“What they need to do is just market the heck out of what is already going on,” says Fenway Alliance’s Brilliant. Many in the city’s cultural community call for the mayor to better promote not just tourism, but art, not just the big institutions, but small neighborhood venues.
The next mayor, Dorchester Arts Collaborative’s Gustavo says, should do more to promote attendance at artist open studio events around the city. “What can you do to get more people involved?”
Bitetti points to Walsh’s plan to promote Boston art and artists via relationships with sister cities and embassies and consulates around Boston: “We’re an international city. We need to act like it.”
Arts and tourism are not the same thing. “It’s really important that we take economic development out of cultural affairs,” says Linehan. Tourism and economic development overshadow the arts if they’re not separated out, she adds. “It deserves its own stature.”
“The institutions in the greater Boston area are the foremost assets Boston has,” says Mallis, pointing to Harvard, MIT and other area nonprofits that are international leaders. “I don’t think that’s been leveraged.”
“Mayors used to recruit from institutions here to make a difference. Barney Frank got his start that way,” says Chris Grimley, Mark Pasnik’s colleague at over,under and pinkcomma. “I think the mayor could reach out to people with international reputations at colleges and institutions here to bring them into the public realm.”
“There are so many smart people here” says BigRedAndShiny’s Triplett, “and yet there’s this disconnect between serious things and people thinking about serious art.”
“Could the architecture be more innovative?” asks over,under’s Pasnik. “A lot of the best talent in Boston gets much of their work elsewhere.”
He and over,under colleague Grimley call for a new master plan for Boston, which would be the city’s first since 1975. “The physical city is the way to support the cultural city. The physical city can be a player in generating public culture,” Grimley says.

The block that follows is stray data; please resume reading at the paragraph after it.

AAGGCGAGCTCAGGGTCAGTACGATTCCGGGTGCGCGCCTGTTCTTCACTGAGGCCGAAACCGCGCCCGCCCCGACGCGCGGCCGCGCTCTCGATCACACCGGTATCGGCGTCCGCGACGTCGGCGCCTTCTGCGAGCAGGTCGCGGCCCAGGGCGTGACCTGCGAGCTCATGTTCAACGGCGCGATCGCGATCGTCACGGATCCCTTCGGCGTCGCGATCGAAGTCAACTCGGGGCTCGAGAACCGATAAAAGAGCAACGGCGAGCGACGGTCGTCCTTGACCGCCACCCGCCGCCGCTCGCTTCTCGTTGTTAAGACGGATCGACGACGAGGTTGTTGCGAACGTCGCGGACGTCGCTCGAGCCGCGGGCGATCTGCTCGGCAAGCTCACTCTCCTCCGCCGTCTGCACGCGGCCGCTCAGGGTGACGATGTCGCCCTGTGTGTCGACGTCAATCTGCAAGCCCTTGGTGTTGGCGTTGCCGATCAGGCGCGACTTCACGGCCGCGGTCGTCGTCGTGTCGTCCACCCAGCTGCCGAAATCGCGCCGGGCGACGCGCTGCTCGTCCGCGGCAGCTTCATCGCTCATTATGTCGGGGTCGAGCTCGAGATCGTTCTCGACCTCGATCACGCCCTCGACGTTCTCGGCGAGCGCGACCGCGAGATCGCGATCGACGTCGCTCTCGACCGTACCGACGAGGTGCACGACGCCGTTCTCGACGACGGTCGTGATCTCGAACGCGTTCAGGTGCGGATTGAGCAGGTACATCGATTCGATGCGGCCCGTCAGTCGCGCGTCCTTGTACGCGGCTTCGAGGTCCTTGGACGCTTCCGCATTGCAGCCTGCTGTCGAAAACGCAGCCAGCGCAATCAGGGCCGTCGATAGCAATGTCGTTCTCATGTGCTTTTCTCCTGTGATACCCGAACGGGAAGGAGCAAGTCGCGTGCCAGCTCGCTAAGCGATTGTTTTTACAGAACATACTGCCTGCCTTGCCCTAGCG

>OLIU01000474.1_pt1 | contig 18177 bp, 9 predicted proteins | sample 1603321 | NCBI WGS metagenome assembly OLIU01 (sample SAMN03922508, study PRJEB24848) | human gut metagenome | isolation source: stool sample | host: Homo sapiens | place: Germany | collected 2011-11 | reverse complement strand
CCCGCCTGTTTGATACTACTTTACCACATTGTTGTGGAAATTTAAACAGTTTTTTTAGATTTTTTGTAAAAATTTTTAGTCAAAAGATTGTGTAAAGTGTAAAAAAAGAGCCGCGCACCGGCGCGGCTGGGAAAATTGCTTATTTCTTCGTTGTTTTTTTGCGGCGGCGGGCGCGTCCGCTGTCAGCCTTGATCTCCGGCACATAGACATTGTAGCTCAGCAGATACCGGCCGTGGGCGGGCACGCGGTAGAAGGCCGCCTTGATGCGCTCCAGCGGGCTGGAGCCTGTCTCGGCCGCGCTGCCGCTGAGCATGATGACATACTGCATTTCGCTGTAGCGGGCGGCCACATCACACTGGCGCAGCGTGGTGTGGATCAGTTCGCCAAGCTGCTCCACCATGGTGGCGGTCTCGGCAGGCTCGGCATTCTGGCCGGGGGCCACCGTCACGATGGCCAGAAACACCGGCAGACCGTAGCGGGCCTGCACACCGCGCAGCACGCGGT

“What kind of city we want to be in the future depends on us planning that city,” Pasnik says. “It doesn’t just happen.”
Jonathan Richman doesn’t want “Roadrunner” to be the state rock song, but John Hodgman does. In February, at the urging of Linehan, Walsh filed a bill to make Jonathan Richman and the Modern Lovers’ 1972 recording “Roadrunner” the state’s official rock song. The proposal went viral. Novelist Nick Hornby took to Facebook to proclaim: “I have never urged anyone to vote for anything on FB. But here, finally, is a cause we can all agree on.”
Richman, though, came out against it: “I don’t think the song is good enough to be a Massachusetts song of any kind.”
In a blog post Monday, “Daily Show” commentator/comedian and Brookline native John Hodgman threw his “strong support” behind the song: “It is woven as deeply into the cultural landscape of Massachusetts as the Turnpike itself. It is the pulsing sound of the night and the future. It connects the midnight ride of Paul Revere with the dream of every Massachusetts teenager who has just gotten their license and is discovering the Freedom Trail that is Route 128 after the last movie lets out.”
Hodgman invited Walsh to his Nov. 2 show at the Wilbur Theater to “give an update on your efforts.” Via Twitter @marty_walsh replied, “Thank you, @hodgman I would like to accept your kind invitation for Saturday.” To which Hodgman tweeted, “OH BOY. Gotta learn roadrunner on uke.”
Note that “Roadrunner” has yet to be approved by the Massachusetts Legislature. “The guy I asked to introduce the bill has been a little distracted lately,” jokes Linehan.
“I think it’s very important after this election is over for everybody to continue this,” Mallis says. “These policy statements or platforms don’t have a half-life of 15 minutes. … In order to make them last 15 minutes we’ve got to hold their feet to the fire.”
“They’ve made a lot of commitments. Now it’s our role to say, ‘How do we implement this stuff?’” says MassCreative’s Wilson. “We’re at the table and they’re paying attention. I think there’s something behind their commitments and their promises.”
Next up, MassCreative has its sights set on the 2014 governor’s race, when Deval Patrick’s second term will end. The arts advocacy group aims to apply lessons from the Boston campaign to make culture a central issue in the statewide race.
“We’ve learned that the candidates are receptive to this stuff,” Wilson says. “There is a common interest that we can come together around. Arts, culture and creativity are essential drivers for vibrancy and connectedness of a community.”